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  • The Number of Lattice Squares*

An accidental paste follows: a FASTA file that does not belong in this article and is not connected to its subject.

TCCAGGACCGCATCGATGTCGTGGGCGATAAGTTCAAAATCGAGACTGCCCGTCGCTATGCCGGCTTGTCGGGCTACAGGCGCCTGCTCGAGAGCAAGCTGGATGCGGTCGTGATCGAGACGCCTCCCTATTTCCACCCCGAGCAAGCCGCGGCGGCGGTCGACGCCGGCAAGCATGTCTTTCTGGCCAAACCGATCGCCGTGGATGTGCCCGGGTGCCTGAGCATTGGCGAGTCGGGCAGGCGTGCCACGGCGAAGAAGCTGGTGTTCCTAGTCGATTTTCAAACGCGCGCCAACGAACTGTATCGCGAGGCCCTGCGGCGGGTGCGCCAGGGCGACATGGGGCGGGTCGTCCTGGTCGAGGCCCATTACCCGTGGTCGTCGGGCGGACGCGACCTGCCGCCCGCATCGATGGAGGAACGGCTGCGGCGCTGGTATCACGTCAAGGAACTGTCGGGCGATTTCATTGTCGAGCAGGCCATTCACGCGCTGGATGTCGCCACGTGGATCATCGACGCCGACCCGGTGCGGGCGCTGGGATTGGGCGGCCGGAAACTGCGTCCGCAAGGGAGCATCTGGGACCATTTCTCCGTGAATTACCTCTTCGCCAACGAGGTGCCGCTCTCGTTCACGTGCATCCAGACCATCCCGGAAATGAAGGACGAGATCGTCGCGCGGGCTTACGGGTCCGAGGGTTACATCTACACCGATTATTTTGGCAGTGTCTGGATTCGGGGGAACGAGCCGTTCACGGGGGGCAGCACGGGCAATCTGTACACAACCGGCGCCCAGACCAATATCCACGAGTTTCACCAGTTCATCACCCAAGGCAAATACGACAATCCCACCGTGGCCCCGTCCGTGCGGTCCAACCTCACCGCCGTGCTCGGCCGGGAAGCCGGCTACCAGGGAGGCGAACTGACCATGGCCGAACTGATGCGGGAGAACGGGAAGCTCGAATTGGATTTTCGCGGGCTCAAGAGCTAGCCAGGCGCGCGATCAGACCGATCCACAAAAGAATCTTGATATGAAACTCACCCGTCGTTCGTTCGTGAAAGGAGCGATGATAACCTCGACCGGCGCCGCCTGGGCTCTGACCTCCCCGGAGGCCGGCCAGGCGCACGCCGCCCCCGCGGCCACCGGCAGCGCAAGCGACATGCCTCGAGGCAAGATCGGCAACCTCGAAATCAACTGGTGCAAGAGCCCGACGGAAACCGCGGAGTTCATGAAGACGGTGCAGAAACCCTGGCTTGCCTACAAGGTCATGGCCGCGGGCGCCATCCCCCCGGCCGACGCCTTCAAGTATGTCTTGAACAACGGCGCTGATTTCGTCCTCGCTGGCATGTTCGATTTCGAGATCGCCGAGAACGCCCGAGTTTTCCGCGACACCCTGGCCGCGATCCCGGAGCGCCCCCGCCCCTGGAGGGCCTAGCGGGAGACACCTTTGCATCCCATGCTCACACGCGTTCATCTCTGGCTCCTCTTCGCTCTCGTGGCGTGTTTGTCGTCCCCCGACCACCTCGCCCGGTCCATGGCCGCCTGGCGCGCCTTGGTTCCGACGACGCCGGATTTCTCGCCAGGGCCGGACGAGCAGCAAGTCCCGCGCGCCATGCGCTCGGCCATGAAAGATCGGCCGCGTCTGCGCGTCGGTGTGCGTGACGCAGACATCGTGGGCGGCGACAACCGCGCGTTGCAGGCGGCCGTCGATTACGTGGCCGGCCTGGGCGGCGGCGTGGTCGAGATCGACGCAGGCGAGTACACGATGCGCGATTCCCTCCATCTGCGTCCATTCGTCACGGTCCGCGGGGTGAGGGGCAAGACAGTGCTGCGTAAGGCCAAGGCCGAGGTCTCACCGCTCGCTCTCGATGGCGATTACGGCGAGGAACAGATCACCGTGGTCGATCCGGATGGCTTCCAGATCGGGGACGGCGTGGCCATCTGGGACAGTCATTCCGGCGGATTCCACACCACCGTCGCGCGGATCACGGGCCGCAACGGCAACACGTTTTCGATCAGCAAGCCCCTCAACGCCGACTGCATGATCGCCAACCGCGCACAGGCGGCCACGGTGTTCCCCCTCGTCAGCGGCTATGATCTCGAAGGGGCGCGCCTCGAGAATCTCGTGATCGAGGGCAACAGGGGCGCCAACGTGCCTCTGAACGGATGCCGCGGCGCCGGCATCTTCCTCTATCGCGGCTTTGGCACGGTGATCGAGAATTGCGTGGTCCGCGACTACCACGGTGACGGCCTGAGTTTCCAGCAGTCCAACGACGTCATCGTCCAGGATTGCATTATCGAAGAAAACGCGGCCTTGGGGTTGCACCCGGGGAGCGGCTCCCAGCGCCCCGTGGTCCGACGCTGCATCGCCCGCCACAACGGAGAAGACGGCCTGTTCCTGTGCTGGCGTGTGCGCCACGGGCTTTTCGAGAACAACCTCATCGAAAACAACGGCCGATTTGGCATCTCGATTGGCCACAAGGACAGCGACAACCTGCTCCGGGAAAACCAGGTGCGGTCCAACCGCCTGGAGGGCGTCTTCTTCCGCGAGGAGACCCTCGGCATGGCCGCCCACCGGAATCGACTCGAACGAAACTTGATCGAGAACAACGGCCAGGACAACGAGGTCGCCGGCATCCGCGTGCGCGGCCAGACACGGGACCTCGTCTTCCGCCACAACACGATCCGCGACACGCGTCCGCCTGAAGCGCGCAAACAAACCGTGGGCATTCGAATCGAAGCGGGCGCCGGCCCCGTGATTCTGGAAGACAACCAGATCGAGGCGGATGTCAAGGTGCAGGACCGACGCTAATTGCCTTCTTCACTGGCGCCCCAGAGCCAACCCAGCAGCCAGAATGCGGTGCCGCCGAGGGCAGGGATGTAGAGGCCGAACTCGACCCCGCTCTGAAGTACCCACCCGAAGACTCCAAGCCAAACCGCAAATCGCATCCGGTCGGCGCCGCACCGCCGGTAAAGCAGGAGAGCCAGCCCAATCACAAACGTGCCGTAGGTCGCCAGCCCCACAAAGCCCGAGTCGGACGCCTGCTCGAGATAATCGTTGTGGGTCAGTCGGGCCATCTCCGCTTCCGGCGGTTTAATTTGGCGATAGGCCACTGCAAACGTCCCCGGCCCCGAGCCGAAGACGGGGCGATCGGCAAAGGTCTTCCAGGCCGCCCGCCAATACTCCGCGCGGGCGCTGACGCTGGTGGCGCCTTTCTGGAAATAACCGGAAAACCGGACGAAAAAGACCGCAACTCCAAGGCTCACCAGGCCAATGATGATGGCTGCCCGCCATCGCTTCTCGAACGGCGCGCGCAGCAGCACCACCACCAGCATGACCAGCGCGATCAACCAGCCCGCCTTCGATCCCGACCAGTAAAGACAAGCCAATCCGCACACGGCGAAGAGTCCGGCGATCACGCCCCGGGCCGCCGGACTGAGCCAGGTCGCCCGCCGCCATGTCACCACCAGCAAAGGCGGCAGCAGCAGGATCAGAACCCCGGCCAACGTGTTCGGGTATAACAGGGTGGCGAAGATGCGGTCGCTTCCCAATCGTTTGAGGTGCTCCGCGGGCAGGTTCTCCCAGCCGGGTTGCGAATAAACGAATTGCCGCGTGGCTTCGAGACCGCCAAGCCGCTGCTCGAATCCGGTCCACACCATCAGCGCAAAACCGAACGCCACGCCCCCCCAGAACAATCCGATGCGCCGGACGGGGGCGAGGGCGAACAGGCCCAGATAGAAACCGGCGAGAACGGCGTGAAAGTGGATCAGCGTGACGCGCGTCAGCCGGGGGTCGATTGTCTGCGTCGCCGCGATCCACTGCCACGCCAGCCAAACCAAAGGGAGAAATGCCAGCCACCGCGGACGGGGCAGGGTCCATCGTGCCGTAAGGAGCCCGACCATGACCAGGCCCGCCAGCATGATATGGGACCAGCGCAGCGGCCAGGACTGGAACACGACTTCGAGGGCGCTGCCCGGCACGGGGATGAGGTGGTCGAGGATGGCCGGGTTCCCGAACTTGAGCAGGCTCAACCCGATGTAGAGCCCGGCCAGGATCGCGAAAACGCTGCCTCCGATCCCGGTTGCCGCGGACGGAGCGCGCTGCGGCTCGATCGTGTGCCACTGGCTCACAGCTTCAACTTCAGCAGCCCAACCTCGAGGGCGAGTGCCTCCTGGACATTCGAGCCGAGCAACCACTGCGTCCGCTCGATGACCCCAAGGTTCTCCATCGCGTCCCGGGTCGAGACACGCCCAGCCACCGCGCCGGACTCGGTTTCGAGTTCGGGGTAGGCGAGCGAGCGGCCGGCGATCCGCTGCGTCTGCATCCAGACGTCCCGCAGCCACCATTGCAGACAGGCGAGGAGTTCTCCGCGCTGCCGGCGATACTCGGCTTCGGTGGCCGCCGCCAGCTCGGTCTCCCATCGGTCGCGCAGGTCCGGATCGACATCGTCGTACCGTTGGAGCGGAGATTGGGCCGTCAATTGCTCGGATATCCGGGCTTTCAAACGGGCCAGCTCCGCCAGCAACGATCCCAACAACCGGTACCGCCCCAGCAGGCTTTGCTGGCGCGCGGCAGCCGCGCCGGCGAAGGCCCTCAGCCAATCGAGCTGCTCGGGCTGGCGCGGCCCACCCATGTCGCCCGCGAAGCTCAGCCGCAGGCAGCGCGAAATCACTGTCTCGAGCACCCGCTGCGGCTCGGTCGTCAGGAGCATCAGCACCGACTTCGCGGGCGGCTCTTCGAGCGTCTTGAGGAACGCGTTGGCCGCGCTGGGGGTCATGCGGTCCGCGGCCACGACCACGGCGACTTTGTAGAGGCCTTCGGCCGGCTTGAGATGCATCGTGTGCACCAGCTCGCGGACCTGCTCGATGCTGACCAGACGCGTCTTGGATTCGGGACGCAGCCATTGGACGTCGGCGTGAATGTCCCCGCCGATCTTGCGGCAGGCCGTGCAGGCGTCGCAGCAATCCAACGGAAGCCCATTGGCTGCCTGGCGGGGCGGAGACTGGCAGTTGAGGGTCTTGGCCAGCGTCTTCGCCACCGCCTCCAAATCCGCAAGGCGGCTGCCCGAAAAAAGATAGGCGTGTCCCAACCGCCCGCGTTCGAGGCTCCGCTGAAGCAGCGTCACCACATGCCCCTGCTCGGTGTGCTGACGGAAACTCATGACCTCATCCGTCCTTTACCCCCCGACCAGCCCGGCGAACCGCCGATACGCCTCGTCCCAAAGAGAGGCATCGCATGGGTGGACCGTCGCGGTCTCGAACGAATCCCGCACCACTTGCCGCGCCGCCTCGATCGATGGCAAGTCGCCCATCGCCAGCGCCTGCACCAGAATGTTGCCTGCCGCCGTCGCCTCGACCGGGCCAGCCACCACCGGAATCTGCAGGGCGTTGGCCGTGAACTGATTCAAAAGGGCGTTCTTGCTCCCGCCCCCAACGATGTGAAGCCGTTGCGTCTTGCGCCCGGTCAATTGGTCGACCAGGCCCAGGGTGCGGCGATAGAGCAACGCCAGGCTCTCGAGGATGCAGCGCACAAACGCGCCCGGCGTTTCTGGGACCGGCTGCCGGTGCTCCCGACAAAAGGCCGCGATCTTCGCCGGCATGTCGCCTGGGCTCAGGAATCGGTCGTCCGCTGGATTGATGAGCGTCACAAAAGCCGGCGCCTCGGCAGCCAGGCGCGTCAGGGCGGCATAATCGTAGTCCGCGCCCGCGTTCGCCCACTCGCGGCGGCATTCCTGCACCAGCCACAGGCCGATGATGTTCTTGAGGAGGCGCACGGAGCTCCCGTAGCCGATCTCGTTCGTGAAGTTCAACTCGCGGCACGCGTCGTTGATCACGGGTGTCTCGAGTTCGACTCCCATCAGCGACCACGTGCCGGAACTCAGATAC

There are many puzzles about the number squares you can draw by using the grid points ( lattice points) on a given grid. Here is an example; The correct answer is not 9 (the number of 1x1 squares). There are many other squares you can create using the given points. These hard to catch tilted squares makes these puzzles interesting! Now we have a harder puzzle to work on! What is the total number of squares that can fit into an n x n grid? *Lattice squares are the squares whose vertices are on the grid points. There are two types of lattice squares, grid ones and the tilted ones. Let’s define a "grid square" as a square whose vertices are lattice points and sides are along the axis. (vertical squares). They are easy to create and have square number areas. A "tilted square" is a square whose vertices are still lattice points, but its sides are not along the axis. Tilted squares have whole number areas. The side length of a tilted square can easily be found by using the Pythagorean Theorem. Now, let’s have a look at a 3 x 3 squares and find the total number of grid and tilted squares that can be drawn using the lattice points. The number of grid squares that can be drawn is 9 +4 +1 = 14 Now, let’s find the number of tilted squares The number of tilted squares that can be drawn is 4 + 2 = 6. Then, the total number of lattice squares is 14 + 6 = 20 by using the points of a 3 x 3 grid. One may wonder if there is a short way of finding the number of squares for an n x n square. The questions we need to answer are; The number of grid squares in a n x n square The side length of the biggest tilted square that can be drawn in an n x n square The number of tilted squares in a n x n square The total number of lattice squares in an n x n square. Any relation among the number of tilted squares and grid squares We need to investigate all the possible squares carefully and record our findings systematically to be able to find answers to these questions. Here is a Polypad file you can work on to make drawings; You may need more grids to highlight to create different squares. Good luck! ------ ***------ SOLUTION We can start solving this puzzle by remembering another one! Famous" Checkerboard Puzzle". The answer of the Checkerboard Problem gives us the number of grid squares. To be able to find the total number of squares on a checkerboard, we need to consider that the board has 2 x 2 squares, 3 x 3 squares, 4 x 4 squares and so on other than 64 unit squares. If we organize our findings in a table. We may easily see that they follow the pattern of square numbers. Number of Grid squares in a n x n square; So for an n x n grid, the number of normal grid squares is simply the sum of the square numbers. One way to express the number of grid squares in an n x n grid is; When it comes to find the number of the tilted squares, we may discover different patterns. If you need an extra help for finding the side lengths of the tilted squares, you may have a look at the Square Areas on Grid Polypad Activity. When we organize the data for the tilted squares, one particular pattern can catch your eye. The number of √2 x √2 squares also follows the pattern of square numbers and so does 2√2 x 2√2 and 3√2 x 3√2 … The other tilted squares with the side lengths √5, √10, √13 … can be tricky to count. Be aware the symmetry of the square can make a different square now! √5 x √5 Example in a 4 x 4 grid square; There are 8 of them. If we have a closer look to 4 x 4 grid square, we see that there are 20 tilted square and 30 grid squares. Now, let’s have a look at the 5x5 case; Now there are 50 tilted squares and 55 grid squares. If you repeat the same steps for a 6 x 6 grid; We see that there are 105 tilted squares. You may realize that; In a n x n grid, the total number of grid squares and tilted squares, is equal to the number of tilted squares in a (n+1)×(n+1) grid. Now, let’s try to figure out the side length of the biggest tilted square that can fit into an n x n grid. Let “c” be the side length of the tilted square in a grid. By Pythagorean theorem a^2+b^2=c^2 and we also know that a+b can be at most n units long. a+b <= n For example in a 5 x 5 grid; you may draw “a+b” can never exceed the value of n. Let’s now try to write the side lengths of the tilted squares which will be added to the list for an 7x 7 grid. Find a + b <=7 the new values will be 6 +1 , 5+2 and 4+3 Now, let’s organize our findings about the tilted squares for each n x n grid; Here you may want to double check your results by comparing the patterns you have discovered before. Try to write the new values for 7x7 One way to express the number of tilted squares in a n x n square So the total number of lattice squares in a n x n grid can be found by These expressions can also prove our previous discovery about the total number of lattice squares in a n x n grid, the number of tilted squares in a (n+1)×(n+1) grid. One of the best outcomes of working on a problem like this is the beauty of the solution! Extension: Can we derive a formula for the total number of lattice squares in an n x m rectangular grid where n>m?